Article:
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He introduced me to Rocio Ponce, a young woman who’d lived in the building where Mauricio Orellana died. I had a guy who glued bologna sandwiches to his wall and sued me because his room had roaches.”At this, Gideon launches into a tirade against San Francisco attorneys who specialize in tenants’ rights.She’d been out getting something to eat when the fire started, and so she watched from the street as everything she owned burned. He paints me a picture of a city filled with attorneys who “prey off of buildings like this.He told me he didn’t know of any cases of arson explicitly tied to landlords wanting to get rich from gentrification but that the arson department was so overloaded and under-resourced that cases “do not get the level of professionalism and investigation that they deserve.” There were fires, he said, that “very well could have been arson, but we just didn’t have the manpower to devote to those cases.” I decided to continue my search.Gabriel from Meda and I had lunch at a local Mexican place, San Jalisco.This is in a café near the Mission District in San Francisco. The past few years have seen sustained tech-worker colonization. He’s nice-looking, in his early 50s, with shaggy hair and tinted glasses.The fire alarms might have been loud enough for him to hear over his music, but they weren’t working.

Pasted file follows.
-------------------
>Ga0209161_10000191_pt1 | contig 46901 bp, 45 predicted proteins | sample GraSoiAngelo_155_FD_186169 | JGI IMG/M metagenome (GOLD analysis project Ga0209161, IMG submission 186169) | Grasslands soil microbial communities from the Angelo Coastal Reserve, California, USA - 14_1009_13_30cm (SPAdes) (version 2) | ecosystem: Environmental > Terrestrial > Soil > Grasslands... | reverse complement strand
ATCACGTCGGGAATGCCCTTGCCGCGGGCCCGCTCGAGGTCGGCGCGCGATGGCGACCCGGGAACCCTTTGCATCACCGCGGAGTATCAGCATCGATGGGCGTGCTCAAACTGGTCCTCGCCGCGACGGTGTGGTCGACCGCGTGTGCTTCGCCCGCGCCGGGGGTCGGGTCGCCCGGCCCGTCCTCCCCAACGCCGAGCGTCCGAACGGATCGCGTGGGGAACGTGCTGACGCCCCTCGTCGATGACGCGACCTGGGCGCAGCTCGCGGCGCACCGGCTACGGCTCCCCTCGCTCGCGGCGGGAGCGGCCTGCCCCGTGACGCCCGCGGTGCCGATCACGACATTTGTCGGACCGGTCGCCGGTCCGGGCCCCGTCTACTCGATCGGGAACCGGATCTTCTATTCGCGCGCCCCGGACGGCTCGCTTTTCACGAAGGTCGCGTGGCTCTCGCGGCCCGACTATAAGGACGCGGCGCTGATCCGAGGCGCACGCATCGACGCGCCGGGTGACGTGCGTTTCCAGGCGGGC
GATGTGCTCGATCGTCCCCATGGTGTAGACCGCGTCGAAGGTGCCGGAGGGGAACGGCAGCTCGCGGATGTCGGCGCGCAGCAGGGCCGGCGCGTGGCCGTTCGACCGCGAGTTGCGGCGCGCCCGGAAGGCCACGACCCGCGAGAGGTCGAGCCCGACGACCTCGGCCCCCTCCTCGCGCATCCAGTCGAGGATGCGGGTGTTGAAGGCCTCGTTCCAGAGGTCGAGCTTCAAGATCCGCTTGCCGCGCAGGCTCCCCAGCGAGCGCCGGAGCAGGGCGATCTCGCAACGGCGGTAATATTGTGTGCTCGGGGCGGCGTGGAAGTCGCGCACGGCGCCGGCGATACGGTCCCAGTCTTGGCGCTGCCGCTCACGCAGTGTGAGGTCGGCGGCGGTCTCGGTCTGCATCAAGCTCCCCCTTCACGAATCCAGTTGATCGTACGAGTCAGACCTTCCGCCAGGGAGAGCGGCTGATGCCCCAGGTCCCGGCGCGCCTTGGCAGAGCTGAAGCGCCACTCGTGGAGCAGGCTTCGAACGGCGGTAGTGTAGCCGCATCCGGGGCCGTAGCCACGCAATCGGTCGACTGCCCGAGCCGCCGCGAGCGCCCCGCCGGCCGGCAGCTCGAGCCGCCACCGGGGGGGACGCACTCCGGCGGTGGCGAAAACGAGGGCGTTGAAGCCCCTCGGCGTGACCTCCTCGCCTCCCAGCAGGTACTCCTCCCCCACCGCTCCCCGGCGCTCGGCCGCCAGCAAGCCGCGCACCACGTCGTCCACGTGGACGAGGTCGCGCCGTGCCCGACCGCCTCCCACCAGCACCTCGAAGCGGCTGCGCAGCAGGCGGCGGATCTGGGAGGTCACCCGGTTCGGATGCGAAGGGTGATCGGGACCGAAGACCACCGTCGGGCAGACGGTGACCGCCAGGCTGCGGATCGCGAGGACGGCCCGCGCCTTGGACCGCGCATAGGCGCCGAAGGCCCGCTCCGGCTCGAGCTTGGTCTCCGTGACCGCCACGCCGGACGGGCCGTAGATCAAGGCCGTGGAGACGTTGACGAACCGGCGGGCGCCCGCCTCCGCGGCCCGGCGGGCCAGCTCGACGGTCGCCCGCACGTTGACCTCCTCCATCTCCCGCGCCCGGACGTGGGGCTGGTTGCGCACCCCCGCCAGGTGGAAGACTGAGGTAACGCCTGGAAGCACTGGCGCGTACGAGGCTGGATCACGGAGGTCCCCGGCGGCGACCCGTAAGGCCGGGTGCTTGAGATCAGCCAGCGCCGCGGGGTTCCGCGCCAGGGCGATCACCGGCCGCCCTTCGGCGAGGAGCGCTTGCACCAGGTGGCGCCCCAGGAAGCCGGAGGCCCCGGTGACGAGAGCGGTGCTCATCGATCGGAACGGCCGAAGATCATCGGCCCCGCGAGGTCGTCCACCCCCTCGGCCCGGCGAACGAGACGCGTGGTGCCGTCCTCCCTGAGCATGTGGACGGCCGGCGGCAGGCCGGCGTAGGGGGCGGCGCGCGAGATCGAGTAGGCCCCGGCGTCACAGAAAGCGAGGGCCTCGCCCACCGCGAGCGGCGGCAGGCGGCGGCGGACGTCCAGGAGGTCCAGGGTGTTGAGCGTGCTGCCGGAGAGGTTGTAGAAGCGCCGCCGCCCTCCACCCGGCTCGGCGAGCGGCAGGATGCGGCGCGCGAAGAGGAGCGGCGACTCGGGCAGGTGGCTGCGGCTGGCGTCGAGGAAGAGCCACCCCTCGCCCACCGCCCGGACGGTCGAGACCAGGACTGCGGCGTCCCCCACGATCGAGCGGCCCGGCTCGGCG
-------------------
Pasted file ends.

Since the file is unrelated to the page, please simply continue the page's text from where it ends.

And is this the deadly endgame of gentrification and tech-boom greed? I ’m sitting by the fireplace, as I told him I would be. It’s also been gentrifying for ages—but never like this.
Medina works at the Mission Economic Development Agency (MEDA), an advocacy group for the Latino and low-income populations.
We passed a store that sold “artisan pizza” and “button-up shirts for the timeless tomboy” and “wood-free ukuleles” and—well, you know.“They recognize this is a Mexican neighborhood until someone dangles some money to do a luxury condo and suddenly it’s not so important it’s a Mexican neighborhood,” said Spike.
Property prices have skyrocketed, and something strange and terrible has started happening: a spate of mysterious fires.
There were 45 of them in 20, displacing 198 people and killing three, including a child.
He told me he was Spanish—from the Pyrenees—but he wouldn’t tell me his name.